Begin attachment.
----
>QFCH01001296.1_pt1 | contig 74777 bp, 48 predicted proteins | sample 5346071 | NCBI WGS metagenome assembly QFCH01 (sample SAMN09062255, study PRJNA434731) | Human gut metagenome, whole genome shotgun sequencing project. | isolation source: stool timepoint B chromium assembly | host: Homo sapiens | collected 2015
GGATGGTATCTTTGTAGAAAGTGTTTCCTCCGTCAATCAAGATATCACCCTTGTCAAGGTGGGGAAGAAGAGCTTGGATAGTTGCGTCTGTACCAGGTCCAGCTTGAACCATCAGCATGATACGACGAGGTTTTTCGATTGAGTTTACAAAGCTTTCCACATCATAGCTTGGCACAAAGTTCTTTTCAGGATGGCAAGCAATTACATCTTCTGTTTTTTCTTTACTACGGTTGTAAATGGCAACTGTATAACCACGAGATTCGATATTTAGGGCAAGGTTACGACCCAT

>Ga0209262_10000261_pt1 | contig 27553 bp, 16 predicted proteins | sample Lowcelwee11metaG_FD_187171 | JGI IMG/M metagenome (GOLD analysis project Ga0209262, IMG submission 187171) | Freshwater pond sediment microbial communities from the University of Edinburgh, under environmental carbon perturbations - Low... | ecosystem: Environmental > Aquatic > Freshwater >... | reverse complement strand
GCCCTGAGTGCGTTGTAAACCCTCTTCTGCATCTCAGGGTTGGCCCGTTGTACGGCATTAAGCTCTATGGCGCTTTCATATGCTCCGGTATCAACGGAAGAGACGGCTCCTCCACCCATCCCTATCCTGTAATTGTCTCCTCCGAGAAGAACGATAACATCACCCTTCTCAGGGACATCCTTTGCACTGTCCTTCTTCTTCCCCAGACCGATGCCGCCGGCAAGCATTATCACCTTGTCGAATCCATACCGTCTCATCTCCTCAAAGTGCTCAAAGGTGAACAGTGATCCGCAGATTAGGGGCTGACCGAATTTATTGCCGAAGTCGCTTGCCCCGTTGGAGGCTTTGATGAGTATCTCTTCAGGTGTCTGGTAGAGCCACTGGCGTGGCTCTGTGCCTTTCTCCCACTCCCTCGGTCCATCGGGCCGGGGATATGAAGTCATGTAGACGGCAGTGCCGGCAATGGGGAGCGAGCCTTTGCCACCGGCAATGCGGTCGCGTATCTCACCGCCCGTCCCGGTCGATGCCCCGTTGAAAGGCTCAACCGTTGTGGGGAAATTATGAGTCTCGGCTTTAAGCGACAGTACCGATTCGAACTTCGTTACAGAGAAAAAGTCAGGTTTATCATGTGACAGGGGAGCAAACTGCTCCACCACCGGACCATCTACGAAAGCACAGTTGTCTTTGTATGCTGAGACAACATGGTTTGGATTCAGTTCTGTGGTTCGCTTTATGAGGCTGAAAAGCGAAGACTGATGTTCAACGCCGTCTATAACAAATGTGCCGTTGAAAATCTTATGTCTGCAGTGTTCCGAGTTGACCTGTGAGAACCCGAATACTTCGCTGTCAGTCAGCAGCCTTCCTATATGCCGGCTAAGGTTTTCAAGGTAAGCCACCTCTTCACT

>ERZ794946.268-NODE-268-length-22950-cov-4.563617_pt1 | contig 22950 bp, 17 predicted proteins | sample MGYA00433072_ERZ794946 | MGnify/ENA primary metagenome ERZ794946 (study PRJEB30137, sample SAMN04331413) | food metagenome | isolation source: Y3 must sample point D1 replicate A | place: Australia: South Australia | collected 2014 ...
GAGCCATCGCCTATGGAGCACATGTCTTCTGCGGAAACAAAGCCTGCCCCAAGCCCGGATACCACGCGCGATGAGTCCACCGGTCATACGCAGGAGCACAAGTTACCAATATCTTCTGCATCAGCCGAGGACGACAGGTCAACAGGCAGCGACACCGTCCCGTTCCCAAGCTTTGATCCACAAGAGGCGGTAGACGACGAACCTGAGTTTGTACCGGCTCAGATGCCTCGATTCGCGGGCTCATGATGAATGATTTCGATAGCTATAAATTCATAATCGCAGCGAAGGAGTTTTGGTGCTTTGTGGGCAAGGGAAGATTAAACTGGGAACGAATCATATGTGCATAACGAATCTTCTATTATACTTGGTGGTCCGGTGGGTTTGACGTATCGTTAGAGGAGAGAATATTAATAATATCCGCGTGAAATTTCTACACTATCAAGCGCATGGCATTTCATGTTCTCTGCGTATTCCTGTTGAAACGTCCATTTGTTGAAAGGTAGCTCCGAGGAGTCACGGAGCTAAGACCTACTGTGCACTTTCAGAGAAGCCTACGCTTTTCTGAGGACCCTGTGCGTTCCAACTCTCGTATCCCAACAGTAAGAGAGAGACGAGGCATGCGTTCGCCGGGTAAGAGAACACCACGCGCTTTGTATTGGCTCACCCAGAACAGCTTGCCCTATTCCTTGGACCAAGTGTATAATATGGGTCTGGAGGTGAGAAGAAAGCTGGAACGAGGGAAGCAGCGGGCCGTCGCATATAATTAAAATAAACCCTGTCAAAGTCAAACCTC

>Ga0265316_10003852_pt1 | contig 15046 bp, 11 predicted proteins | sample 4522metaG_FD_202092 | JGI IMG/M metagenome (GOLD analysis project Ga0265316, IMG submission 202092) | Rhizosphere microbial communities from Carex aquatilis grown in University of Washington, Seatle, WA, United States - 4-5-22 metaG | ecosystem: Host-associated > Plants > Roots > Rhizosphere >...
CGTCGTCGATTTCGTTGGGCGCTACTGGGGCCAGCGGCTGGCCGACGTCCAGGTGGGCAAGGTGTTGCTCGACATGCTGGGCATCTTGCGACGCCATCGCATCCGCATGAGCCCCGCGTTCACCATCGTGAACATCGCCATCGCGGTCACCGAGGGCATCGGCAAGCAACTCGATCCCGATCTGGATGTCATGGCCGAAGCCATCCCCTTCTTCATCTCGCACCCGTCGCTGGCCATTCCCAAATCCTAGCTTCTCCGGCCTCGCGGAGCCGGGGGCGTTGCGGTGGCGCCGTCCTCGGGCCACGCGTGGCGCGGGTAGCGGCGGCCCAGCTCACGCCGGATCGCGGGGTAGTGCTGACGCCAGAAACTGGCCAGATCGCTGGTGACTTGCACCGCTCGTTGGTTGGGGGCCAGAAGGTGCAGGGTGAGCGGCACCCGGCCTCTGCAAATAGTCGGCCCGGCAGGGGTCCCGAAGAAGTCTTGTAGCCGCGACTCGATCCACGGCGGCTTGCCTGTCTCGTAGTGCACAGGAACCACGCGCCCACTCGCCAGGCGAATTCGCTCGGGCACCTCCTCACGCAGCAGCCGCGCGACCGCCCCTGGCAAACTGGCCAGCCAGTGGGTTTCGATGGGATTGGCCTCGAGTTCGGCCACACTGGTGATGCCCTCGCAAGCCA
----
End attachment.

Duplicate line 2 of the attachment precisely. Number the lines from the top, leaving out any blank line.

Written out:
GGATGGTATCTTTGTAGAAAGTGTTTCCTCCGTCAATCAAGATATCACCCTTGTCAAGGTGGGGAAGAAGAGCTTGGATAGTTGCGTCTGTACCAGGTCCAGCTTGAACCATCAGCATGATACGACGAGGTTTTTCGATTGAGTTTACAAAGCTTTCCACATCATAGCTTGGCACAAAGTTCTTTTCAGGATGGCAAGCAATTACATCTTCTGTTTTTTCTTTACTACGGTTGTAAATGGCAACTGTATAACCACGAGATTCGATATTTAGGGCAAGGTTACGACCCAT